Appleton's Cyclopedia of American Biography, edited by James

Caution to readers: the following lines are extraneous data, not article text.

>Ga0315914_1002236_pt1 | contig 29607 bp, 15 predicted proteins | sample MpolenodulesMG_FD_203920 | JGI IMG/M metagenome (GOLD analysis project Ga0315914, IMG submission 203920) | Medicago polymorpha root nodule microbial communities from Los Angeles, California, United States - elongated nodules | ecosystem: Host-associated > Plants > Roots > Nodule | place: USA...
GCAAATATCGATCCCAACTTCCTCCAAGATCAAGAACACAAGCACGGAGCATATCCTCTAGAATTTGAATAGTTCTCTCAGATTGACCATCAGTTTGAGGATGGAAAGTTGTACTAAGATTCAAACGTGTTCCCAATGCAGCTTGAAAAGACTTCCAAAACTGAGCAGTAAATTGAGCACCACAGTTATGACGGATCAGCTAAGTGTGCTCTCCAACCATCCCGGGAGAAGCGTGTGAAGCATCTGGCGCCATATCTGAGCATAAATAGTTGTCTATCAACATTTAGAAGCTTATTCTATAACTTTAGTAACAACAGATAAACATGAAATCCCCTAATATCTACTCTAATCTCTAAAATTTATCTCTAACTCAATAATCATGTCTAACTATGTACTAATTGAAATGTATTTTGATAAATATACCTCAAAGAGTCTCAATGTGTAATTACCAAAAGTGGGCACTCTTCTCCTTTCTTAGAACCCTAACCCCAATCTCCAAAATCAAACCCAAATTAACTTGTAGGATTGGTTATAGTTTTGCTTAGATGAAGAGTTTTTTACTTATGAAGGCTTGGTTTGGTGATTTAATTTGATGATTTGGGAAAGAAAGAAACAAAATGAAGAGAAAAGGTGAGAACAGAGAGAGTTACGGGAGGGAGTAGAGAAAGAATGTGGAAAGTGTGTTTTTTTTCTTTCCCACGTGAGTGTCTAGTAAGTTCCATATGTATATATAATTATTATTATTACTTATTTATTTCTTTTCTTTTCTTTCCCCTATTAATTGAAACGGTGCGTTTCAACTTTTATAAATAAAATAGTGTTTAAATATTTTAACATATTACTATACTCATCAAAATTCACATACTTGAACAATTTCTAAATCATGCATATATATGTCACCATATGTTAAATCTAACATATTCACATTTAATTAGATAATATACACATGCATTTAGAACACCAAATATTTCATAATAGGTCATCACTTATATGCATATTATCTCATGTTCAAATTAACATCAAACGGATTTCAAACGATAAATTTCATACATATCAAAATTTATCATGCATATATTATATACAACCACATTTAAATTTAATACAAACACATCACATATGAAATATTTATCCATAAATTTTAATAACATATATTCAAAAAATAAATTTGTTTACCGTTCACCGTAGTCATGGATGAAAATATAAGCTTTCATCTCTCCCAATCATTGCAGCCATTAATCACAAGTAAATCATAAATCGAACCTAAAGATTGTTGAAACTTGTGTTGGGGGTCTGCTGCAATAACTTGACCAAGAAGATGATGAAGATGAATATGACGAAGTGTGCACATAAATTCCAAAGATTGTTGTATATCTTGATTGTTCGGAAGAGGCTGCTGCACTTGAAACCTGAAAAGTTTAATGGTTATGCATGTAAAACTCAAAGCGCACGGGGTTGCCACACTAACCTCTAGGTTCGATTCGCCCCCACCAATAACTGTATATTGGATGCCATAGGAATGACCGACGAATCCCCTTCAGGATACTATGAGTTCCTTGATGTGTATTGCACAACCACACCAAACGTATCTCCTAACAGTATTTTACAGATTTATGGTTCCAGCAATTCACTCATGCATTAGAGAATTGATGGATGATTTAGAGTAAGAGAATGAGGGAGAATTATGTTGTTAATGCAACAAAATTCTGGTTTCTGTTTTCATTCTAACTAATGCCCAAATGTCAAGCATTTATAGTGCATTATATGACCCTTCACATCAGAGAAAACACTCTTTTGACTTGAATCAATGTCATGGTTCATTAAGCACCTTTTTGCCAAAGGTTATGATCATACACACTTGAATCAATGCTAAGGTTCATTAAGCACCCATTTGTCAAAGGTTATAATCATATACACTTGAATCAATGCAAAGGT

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KNOWLTON, Thomas, soldier, born in West Boxford, Massachusetts, 30 November, 1740; killed at the battle of Harlem Plains, New York, 16 September, 1776. He served during six campaigns in the French war, and took part in the capture of Havana in 1762. Returning after the war to Ashford, Connecticut, where his father had settled in early life, he followed farming until the beginning of the Revolutionary war. He was unanimously elected captain of a company of militia that was raised in Ashford after the battle of Lexington, and with 200 Connecticut men that were spared front General Artemas Ward's command he was ordered to Charlestown with Colonel William Prescott. His force, consisting of farmers, without uniforms, and armed for the most part, with shotguns, was sent by Colonel Prescott to oppose the advancing British grenadiers, and took its post on the side of Breed's hill, where the British were landing, behind a rail fence, which was converted into a very effective breastwork by throwing up a parallel fence and filling the space between with new-mown grass. There they held their ground gallantly until the retreat. Knowlton was soon afterward promoted major, and on 8 January, 1776, made a daring and successful incursion into Charlestown. He commanded a regiment of light infantry that formed the advance-guard of the army at New York in 1776, and was afterward commissioned lieutenant-colonel of a regiment of rangers selected from the Connecticut troops. While reconnoitring the enemy's position near Bloomingdale on the morning of the battle of Harlem Heights, he was attacked by Highlanders and Hessians. General Washington sent Major Leitch to his aid, with orders to fall on the enemy's rear, while a feint in front engaged their attention. Knowlton's rangers and the Virginians attacked the British on the flank instead of in the rear, and both officers were killed in front of their men. Knowlton's loss was lamented by Washington, who mentioned him in his general orders as a soldier who "would have been an honor to any country."
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